Being bilingual is pretty awesome, in case you didn’t know yet. Some people grow up with two languages; others have to put a lot of time and effort into becoming fluent in another tongue as an adult. I grew up in Germany as a German monolingual, then started learning English in school from age 10. But somehow, no matter how proficient I became, I never considered myself bilingual – until I made the move to New York. Maybe it’s the experience of having lived in an English-speaking country for five months now, or the daily practice I’ve been getting. Whatever the reason, it seems like I have finally, truly become bilingual. And there are some peculiarities that come with speaking – and thinking and writing – in more than one language on a daily basis that I thought worth sharing.
Sometimes I think in English, sometimes in German. I write in both English and German, I speak in both languages. Usually this switch-over from one to the other happens automatically and is just another intrinsic part of your brain’s bilingual operation system. As long as you’re focused, that is. Just this morning I found myself lost in thought over something I was working on, then came out of it when I picked up a snippet of conversation across the office. Why, my brain wondered for a second, are these people talking in English? Then I realized where I was and things made sense again.
Similar things happen when you’re tired and your brain is not willing to think about who you’re actually talking to before contacting a language system. I had quite a few amusing sleepy encounters with my roommates in university because of this. (It needs clarification first that I speak a very distinctive German dialect, both my friends do not. So I automatically switched over to standard (or high) German with them and all other friends at university. I like to think of this as a form of bilingualism which… it kind of is.) Addressing your friends in a slightly weird version of their native tongue is one thing; they’ll probably get it. But talking to your colleagues in a language they don’t speak is probably probably not the most productive thing to do. So make sure you’re awake when you go in to work. (I’ve escaped a similar slip-up so far. Aside from the odd German word out here and there I’ve managed to stay awake and alert enough throughout my days to stick to English.)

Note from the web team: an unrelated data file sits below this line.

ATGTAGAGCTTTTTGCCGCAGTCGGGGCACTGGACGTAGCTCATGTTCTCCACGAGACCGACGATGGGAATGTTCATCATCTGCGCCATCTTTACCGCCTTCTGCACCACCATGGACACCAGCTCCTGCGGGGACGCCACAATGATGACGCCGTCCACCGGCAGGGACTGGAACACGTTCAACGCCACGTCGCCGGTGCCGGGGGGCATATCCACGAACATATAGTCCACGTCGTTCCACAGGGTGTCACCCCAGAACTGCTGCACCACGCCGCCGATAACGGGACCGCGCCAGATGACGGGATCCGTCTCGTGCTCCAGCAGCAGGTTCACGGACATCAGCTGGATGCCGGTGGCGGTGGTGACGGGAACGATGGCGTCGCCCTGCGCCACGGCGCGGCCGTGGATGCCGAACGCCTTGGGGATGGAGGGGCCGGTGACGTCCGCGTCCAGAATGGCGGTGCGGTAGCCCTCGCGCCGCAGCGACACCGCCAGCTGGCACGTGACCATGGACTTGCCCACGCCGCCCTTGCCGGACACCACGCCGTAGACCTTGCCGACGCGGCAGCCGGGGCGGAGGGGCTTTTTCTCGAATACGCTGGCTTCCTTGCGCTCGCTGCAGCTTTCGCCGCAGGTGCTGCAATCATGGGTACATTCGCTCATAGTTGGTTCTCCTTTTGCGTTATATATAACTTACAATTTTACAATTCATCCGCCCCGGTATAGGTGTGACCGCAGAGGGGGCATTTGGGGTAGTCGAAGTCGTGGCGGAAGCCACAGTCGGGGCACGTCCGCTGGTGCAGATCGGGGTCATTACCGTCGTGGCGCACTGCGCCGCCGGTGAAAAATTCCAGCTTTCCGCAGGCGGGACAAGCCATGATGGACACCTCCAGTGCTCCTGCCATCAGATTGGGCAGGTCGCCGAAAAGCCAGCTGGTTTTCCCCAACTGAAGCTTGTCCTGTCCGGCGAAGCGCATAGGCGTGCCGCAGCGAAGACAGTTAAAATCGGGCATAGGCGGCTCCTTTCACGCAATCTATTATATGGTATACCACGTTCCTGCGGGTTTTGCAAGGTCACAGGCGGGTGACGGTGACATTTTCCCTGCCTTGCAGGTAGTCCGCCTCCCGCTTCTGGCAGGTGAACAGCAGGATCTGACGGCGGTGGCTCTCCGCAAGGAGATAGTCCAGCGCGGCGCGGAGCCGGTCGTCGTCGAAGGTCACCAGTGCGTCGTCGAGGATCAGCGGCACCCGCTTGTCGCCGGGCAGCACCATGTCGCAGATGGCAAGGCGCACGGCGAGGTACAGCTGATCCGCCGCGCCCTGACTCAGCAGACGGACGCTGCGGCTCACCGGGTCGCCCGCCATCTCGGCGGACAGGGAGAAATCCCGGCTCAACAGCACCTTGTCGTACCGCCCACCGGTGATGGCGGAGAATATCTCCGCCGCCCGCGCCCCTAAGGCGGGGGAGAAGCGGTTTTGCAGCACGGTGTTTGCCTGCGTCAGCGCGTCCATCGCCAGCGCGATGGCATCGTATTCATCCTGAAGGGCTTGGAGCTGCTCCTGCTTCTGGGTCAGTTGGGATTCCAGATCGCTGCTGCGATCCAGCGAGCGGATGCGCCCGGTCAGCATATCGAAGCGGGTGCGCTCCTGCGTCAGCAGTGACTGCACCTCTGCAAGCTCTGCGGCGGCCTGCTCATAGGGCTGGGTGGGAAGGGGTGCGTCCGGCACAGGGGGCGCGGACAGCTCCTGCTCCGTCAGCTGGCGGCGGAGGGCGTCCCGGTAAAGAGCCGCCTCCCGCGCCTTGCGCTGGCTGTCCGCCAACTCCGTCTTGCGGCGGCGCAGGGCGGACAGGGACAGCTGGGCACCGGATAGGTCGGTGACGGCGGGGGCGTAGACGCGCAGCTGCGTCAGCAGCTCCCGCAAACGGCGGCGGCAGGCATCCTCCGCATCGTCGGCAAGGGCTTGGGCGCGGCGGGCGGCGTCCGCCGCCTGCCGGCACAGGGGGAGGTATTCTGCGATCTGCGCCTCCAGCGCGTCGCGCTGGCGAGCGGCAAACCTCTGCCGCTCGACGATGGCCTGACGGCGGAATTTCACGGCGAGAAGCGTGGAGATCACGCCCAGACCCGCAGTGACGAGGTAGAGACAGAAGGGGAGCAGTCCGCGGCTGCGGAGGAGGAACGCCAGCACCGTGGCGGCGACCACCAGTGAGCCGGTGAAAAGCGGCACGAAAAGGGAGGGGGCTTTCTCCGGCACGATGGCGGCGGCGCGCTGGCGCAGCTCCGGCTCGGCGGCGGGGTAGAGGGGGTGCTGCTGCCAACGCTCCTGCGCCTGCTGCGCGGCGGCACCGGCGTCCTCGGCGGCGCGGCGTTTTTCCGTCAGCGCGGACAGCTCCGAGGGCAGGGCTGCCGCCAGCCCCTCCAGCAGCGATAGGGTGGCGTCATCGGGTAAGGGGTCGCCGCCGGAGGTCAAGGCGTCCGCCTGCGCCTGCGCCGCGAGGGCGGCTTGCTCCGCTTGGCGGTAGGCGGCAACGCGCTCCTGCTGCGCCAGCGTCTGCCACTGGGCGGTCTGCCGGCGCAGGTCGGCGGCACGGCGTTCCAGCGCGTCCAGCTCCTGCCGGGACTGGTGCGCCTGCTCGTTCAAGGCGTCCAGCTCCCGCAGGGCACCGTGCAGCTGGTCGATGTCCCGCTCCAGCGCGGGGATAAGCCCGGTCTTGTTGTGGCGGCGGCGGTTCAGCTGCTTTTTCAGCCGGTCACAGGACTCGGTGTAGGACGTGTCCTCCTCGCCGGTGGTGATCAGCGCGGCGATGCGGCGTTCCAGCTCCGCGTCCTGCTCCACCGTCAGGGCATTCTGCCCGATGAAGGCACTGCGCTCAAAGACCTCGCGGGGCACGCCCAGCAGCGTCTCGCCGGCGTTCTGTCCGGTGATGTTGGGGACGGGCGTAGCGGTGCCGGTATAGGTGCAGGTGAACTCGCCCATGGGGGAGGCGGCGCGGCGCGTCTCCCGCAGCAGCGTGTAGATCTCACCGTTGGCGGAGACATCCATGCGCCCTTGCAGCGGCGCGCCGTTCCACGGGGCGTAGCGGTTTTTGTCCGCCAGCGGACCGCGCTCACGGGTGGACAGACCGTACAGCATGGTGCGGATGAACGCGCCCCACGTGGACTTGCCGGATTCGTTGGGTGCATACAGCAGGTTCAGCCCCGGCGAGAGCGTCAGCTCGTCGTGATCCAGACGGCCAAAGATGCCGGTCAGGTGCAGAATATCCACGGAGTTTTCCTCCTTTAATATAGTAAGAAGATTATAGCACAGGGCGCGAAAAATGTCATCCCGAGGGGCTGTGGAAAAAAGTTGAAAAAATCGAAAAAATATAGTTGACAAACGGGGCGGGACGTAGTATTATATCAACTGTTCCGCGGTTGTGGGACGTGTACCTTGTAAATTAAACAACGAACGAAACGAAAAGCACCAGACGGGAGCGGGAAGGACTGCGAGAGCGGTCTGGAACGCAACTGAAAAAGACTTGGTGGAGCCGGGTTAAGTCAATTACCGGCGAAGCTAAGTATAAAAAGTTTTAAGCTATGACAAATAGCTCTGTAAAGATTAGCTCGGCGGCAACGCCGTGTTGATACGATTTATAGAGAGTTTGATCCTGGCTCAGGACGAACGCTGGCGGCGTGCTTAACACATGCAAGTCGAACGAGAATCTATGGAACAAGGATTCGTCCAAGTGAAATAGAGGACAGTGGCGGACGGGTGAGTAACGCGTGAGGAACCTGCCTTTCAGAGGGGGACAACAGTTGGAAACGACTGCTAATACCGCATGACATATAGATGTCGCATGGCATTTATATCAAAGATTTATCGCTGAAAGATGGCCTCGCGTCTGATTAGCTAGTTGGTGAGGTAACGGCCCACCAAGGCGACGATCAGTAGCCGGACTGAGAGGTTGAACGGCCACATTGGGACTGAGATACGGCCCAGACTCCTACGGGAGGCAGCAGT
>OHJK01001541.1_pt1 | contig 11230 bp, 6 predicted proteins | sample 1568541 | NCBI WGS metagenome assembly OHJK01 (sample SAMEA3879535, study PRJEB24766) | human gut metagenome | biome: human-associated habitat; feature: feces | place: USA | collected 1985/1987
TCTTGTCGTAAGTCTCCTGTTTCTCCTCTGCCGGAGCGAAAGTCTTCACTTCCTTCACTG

People in the Twilight Zone
There is a very simple reason why it’s so easy to switch from one language to another (if you’re awake and alert, that is): You start putting people and places into language boxes. Office: English. Friends in New York: English. Mom & Dad: German. Restaurants: English. Everyone (everywhere) fits into a category, and each category has a language label. But then there’s that one person who fits into two boxes and all of a sudden things get confusing. I am not the only native German-speaker in the office in New York. But talking in your native tongue can become incredibly awkward when you have to make a switch that is not expected.
Again an example from my days of dialect-bilingualism: My oldest friend back in Germany and I grew up in the same town, spoke the same dialect. Then we ended up at the same university, both with friends who didn’t understand us, so we adjusted – and started to drop our dialect even when talking to each other. She became the epitome of my Twilight Zone because the language switch with her became really hard. We’d get stuck on standard German, even back home, until my family started giving us strange looks because we were not speaking in our ‘native’ dialect, which to them sounded forced.
What this proves to me is this: As intrinsic and natural a part of our being languages may become, there will always be something hiding just around the corner, ready to trip us up. But this challenge of bilingualism is also what makes it so rewarding: Carrying out everyday tasks in different voices is a constant puzzle to solve that will keep your brain fit and make you smarter. So go on out and learn and you will never, ever regret it.
What is your bilingual story?